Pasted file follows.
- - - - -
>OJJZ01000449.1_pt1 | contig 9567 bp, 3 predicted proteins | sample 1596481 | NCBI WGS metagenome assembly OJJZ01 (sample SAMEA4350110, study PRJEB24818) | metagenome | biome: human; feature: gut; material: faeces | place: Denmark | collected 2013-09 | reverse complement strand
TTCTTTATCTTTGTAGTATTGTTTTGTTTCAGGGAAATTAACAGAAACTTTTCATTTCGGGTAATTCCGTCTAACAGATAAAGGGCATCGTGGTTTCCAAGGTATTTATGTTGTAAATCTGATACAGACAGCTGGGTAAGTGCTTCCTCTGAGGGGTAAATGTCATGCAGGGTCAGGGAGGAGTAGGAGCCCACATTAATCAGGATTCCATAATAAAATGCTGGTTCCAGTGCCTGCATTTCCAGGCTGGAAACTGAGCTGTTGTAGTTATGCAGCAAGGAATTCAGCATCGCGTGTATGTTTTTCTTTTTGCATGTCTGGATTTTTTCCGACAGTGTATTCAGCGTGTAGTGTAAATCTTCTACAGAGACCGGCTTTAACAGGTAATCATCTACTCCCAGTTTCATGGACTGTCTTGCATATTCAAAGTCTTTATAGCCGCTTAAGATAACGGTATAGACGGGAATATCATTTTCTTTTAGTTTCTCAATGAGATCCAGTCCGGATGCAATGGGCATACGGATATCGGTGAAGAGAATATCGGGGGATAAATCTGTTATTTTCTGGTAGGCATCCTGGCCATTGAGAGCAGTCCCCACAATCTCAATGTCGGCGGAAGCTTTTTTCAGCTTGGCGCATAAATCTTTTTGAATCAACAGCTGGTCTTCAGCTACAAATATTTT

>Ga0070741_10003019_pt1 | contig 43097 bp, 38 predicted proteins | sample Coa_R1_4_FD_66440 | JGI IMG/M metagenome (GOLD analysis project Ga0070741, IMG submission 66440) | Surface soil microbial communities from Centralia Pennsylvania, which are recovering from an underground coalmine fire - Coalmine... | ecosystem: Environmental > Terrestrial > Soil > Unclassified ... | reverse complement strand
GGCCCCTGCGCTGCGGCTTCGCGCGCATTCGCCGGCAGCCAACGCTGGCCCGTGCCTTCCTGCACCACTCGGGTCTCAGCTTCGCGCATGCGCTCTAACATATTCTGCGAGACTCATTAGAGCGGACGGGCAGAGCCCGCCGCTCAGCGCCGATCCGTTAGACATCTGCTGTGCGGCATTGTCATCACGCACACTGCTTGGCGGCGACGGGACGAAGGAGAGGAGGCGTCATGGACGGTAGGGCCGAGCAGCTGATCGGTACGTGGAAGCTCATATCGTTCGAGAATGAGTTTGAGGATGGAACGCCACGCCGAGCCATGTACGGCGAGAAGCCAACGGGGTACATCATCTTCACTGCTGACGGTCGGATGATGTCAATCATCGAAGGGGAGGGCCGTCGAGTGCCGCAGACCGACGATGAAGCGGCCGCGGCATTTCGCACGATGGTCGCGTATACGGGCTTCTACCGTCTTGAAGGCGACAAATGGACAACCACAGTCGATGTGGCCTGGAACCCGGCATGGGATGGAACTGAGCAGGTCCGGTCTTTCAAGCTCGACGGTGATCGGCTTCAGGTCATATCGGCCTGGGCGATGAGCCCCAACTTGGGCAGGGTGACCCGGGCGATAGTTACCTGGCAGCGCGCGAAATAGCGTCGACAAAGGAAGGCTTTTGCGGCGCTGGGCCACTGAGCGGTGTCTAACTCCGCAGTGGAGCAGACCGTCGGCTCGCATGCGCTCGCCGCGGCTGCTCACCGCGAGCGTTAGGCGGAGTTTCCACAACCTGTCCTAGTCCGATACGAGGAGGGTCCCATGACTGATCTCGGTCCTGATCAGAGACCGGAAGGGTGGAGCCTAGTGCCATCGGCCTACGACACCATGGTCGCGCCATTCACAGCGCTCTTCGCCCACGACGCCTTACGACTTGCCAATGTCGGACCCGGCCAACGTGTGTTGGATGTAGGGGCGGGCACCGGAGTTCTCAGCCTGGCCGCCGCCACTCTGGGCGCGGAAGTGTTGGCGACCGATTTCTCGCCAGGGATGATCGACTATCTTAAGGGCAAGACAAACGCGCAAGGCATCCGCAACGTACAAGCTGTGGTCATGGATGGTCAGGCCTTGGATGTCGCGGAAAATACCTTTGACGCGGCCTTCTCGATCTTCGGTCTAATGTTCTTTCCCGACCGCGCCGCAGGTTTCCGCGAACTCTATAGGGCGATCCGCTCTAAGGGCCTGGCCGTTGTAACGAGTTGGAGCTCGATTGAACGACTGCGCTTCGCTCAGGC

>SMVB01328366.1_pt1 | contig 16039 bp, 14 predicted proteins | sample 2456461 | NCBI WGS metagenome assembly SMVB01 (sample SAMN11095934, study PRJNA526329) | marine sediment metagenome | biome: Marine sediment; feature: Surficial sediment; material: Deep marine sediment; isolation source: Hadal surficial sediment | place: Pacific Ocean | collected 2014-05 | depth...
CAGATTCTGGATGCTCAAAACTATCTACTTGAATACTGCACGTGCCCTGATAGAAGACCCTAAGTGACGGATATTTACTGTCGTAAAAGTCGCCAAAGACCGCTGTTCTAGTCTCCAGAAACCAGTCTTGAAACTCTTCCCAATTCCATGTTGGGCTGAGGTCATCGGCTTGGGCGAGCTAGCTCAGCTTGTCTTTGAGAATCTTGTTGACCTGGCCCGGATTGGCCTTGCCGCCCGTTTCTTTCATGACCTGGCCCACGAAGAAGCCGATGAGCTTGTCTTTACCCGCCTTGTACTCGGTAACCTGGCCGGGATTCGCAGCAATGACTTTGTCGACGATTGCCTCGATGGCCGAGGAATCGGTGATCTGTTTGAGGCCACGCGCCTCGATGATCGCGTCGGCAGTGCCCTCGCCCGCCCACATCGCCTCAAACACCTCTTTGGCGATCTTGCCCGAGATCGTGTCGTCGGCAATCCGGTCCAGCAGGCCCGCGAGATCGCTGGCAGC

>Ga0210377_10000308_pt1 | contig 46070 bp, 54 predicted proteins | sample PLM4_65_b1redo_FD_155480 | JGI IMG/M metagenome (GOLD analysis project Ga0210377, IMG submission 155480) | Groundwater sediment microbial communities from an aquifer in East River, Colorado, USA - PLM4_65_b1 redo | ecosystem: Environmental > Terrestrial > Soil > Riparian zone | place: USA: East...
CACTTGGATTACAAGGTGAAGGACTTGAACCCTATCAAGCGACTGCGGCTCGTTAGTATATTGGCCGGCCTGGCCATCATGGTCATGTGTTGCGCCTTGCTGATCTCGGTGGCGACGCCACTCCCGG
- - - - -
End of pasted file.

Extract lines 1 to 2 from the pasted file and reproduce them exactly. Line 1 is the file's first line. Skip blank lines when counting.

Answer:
>OJJZ01000449.1_pt1 | contig 9567 bp, 3 predicted proteins | sample 1596481 | NCBI WGS metagenome assembly OJJZ01 (sample SAMEA4350110, study PRJEB24818) | metagenome | biome: human; feature: gut; material: faeces | place: Denmark | collected 2013-09 | reverse complement strand
TTCTTTATCTTTGTAGTATTGTTTTGTTTCAGGGAAATTAACAGAAACTTTTCATTTCGGGTAATTCCGTCTAACAGATAAAGGGCATCGTGGTTTCCAAGGTATTTATGTTGTAAATCTGATACAGACAGCTGGGTAAGTGCTTCCTCTGAGGGGTAAATGTCATGCAGGGTCAGGGAGGAGTAGGAGCCCACATTAATCAGGATTCCATAATAAAATGCTGGTTCCAGTGCCTGCATTTCCAGGCTGGAAACTGAGCTGTTGTAGTTATGCAGCAAGGAATTCAGCATCGCGTGTATGTTTTTCTTTTTGCATGTCTGGATTTTTTCCGACAGTGTATTCAGCGTGTAGTGTAAATCTTCTACAGAGACCGGCTTTAACAGGTAATCATCTACTCCCAGTTTCATGGACTGTCTTGCATATTCAAAGTCTTTATAGCCGCTTAAGATAACGGTATAGACGGGAATATCATTTTCTTTTAGTTTCTCAATGAGATCCAGTCCGGATGCAATGGGCATACGGATATCGGTGAAGAGAATATCGGGGGATAAATCTGTTATTTTCTGGTAGGCATCCTGGCCATTGAGAGCAGTCCCCACAATCTCAATGTCGGCGGAAGCTTTTTTCAGCTTGGCGCATAAATCTTTTTGAATCAACAGCTGGTCTTCAGCTACAAATATTTT